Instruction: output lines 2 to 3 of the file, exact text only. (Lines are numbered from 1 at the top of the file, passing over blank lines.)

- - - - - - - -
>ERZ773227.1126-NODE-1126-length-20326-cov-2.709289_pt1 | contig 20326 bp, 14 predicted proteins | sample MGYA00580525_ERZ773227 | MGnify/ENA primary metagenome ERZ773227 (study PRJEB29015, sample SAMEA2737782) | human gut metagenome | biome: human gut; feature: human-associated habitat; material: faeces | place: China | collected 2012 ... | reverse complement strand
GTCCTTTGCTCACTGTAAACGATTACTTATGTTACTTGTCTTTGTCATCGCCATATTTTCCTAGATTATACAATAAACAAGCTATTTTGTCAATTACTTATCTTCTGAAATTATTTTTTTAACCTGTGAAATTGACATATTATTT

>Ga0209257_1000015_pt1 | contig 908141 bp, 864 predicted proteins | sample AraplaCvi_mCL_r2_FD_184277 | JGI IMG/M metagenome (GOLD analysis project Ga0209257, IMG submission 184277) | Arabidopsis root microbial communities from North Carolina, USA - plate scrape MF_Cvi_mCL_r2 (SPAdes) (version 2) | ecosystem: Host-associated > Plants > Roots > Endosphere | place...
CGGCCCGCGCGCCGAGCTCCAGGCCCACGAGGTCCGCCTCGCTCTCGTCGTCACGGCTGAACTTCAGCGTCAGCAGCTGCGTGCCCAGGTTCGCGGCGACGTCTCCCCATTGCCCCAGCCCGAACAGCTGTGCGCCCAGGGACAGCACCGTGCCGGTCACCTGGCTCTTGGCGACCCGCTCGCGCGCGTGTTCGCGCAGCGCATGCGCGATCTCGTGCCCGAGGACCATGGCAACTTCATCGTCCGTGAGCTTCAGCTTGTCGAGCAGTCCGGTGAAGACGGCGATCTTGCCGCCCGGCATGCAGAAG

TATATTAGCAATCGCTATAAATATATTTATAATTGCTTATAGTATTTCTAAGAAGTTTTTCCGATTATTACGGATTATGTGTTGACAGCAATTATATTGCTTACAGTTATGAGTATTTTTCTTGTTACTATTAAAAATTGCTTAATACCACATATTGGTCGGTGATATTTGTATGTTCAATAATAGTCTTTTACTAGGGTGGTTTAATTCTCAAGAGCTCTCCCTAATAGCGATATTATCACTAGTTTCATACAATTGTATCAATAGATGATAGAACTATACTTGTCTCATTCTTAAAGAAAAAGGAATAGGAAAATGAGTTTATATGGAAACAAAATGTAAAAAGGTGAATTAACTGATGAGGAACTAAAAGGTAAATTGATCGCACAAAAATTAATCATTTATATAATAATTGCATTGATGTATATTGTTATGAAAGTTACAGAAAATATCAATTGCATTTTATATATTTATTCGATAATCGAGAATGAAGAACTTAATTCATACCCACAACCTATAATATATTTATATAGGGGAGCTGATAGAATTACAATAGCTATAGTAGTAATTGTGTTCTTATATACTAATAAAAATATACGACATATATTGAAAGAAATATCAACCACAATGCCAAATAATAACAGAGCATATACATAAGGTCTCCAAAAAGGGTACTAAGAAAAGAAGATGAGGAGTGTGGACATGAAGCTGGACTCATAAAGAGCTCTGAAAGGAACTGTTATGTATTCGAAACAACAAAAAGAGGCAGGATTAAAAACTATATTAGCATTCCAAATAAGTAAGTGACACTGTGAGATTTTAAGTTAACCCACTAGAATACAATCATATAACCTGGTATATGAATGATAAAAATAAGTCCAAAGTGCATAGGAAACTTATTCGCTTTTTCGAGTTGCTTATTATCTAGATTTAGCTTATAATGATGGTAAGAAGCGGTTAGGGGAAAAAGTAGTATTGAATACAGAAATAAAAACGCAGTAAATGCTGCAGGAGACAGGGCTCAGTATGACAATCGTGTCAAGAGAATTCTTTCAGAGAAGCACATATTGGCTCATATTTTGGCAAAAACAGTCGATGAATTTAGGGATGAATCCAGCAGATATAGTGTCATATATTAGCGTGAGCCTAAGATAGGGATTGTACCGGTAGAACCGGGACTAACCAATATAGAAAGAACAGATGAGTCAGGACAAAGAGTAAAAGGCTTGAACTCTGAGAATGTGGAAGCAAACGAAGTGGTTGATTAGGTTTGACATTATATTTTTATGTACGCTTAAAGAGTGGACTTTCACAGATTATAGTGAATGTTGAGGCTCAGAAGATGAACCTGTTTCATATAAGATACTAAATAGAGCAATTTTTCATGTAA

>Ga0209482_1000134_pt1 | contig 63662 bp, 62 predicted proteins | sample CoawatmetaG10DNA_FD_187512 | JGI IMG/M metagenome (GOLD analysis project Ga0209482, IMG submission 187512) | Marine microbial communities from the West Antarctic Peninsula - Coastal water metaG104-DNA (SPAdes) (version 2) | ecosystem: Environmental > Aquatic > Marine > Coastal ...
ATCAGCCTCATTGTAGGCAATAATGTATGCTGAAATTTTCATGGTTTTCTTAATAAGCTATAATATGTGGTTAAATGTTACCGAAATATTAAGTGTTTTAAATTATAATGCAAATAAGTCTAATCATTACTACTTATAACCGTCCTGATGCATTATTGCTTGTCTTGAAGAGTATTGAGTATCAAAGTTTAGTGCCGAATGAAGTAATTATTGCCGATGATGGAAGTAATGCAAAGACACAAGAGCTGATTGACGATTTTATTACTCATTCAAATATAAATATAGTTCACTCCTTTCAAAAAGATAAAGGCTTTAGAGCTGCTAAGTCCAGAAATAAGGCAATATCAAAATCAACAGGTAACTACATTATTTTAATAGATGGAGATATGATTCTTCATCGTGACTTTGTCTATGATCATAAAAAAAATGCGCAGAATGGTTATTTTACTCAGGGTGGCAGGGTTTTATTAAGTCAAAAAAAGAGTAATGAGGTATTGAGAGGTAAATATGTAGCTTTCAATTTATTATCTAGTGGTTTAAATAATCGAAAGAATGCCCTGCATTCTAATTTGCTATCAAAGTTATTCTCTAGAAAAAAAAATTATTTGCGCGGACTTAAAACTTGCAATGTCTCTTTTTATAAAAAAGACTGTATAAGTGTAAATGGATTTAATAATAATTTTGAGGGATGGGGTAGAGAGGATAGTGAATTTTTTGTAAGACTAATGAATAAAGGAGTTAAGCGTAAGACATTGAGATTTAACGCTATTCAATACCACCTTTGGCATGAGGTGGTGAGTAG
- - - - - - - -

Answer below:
GTCCTTTGCTCACTGTAAACGATTACTTATGTTACTTGTCTTTGTCATCGCCATATTTTCCTAGATTATACAATAAACAAGCTATTTTGTCAATTACTTATCTTCTGAAATTATTTTTTTAACCTGTGAAATTGACATATTATTT

>Ga0209257_1000015_pt1 | contig 908141 bp, 864 predicted proteins | sample AraplaCvi_mCL_r2_FD_184277 | JGI IMG/M metagenome (GOLD analysis project Ga0209257, IMG submission 184277) | Arabidopsis root microbial communities from North Carolina, USA - plate scrape MF_Cvi_mCL_r2 (SPAdes) (version 2) | ecosystem: Host-associated > Plants > Roots > Endosphere | place...